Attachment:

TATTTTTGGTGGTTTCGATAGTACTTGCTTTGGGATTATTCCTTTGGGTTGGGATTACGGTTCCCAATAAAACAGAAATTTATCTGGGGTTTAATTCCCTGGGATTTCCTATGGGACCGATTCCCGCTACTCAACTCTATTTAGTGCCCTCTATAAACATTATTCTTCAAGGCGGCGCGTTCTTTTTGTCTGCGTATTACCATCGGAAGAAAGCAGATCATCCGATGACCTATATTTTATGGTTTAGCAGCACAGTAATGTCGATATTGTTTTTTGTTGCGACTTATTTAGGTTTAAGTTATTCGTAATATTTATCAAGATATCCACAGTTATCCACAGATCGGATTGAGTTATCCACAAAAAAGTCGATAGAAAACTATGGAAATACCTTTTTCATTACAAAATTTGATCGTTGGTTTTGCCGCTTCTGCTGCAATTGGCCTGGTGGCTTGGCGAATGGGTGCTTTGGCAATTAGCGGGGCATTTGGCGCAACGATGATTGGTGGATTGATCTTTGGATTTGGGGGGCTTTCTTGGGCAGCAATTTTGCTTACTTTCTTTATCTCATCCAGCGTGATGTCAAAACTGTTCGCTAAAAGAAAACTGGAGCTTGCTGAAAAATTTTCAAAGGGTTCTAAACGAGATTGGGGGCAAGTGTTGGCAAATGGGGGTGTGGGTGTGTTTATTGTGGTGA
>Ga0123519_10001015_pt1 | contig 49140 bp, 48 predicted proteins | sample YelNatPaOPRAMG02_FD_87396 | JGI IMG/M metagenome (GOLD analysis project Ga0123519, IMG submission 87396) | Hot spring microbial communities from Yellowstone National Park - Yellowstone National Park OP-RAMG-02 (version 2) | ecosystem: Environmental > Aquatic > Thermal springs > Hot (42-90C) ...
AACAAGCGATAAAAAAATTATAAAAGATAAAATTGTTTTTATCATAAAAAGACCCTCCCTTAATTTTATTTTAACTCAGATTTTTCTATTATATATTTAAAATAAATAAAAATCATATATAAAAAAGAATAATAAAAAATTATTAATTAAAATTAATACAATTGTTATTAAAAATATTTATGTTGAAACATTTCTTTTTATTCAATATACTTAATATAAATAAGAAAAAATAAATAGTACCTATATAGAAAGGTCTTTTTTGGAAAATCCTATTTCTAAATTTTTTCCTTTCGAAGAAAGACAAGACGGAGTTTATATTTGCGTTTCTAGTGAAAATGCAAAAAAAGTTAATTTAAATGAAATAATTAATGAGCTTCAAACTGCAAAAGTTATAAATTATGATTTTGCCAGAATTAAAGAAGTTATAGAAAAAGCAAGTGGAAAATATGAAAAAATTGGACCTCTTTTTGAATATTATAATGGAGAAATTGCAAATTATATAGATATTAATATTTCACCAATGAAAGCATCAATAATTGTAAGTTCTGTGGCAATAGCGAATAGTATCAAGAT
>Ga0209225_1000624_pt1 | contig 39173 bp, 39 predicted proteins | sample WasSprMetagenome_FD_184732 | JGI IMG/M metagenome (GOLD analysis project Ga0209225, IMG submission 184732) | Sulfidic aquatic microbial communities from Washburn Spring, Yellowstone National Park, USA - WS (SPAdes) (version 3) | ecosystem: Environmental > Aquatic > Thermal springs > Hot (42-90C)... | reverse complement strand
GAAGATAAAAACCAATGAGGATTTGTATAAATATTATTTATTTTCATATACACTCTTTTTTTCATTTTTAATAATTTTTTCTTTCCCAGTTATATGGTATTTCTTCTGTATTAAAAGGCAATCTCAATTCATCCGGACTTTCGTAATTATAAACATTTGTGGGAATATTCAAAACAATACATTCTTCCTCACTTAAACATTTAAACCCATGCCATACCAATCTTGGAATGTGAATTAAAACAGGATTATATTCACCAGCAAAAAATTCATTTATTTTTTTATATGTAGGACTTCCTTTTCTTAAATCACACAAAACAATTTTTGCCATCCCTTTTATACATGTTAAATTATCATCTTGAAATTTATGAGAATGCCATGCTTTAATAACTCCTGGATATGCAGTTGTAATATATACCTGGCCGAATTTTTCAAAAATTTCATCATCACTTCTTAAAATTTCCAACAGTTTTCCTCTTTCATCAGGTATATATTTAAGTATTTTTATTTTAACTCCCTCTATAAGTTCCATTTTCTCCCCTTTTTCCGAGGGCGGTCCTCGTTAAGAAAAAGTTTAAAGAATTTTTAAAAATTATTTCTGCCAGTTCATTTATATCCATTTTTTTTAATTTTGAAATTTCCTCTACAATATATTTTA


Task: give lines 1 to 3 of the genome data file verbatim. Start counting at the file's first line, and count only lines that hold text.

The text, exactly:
TATTTTTGGTGGTTTCGATAGTACTTGCTTTGGGATTATTCCTTTGGGTTGGGATTACGGTTCCCAATAAAACAGAAATTTATCTGGGGTTTAATTCCCTGGGATTTCCTATGGGACCGATTCCCGCTACTCAACTCTATTTAGTGCCCTCTATAAACATTATTCTTCAAGGCGGCGCGTTCTTTTTGTCTGCGTATTACCATCGGAAGAAAGCAGATCATCCGATGACCTATATTTTATGGTTTAGCAGCACAGTAATGTCGATATTGTTTTTTGTTGCGACTTATTTAGGTTTAAGTTATTCGTAATATTTATCAAGATATCCACAGTTATCCACAGATCGGATTGAGTTATCCACAAAAAAGTCGATAGAAAACTATGGAAATACCTTTTTCATTACAAAATTTGATCGTTGGTTTTGCCGCTTCTGCTGCAATTGGCCTGGTGGCTTGGCGAATGGGTGCTTTGGCAATTAGCGGGGCATTTGGCGCAACGATGATTGGTGGATTGATCTTTGGATTTGGGGGGCTTTCTTGGGCAGCAATTTTGCTTACTTTCTTTATCTCATCCAGCGTGATGTCAAAACTGTTCGCTAAAAGAAAACTGGAGCTTGCTGAAAAATTTTCAAAGGGTTCTAAACGAGATTGGGGGCAAGTGTTGGCAAATGGGGGTGTGGGTGTGTTTATTGTGGTGA
>Ga0123519_10001015_pt1 | contig 49140 bp, 48 predicted proteins | sample YelNatPaOPRAMG02_FD_87396 | JGI IMG/M metagenome (GOLD analysis project Ga0123519, IMG submission 87396) | Hot spring microbial communities from Yellowstone National Park - Yellowstone National Park OP-RAMG-02 (version 2) | ecosystem: Environmental > Aquatic > Thermal springs > Hot (42-90C) ...
AACAAGCGATAAAAAAATTATAAAAGATAAAATTGTTTTTATCATAAAAAGACCCTCCCTTAATTTTATTTTAACTCAGATTTTTCTATTATATATTTAAAATAAATAAAAATCATATATAAAAAAGAATAATAAAAAATTATTAATTAAAATTAATACAATTGTTATTAAAAATATTTATGTTGAAACATTTCTTTTTATTCAATATACTTAATATAAATAAGAAAAAATAAATAGTACCTATATAGAAAGGTCTTTTTTGGAAAATCCTATTTCTAAATTTTTTCCTTTCGAAGAAAGACAAGACGGAGTTTATATTTGCGTTTCTAGTGAAAATGCAAAAAAAGTTAATTTAAATGAAATAATTAATGAGCTTCAAACTGCAAAAGTTATAAATTATGATTTTGCCAGAATTAAAGAAGTTATAGAAAAAGCAAGTGGAAAATATGAAAAAATTGGACCTCTTTTTGAATATTATAATGGAGAAATTGCAAATTATATAGATATTAATATTTCACCAATGAAAGCATCAATAATTGTAAGTTCTGTGGCAATAGCGAATAGTATCAAGAT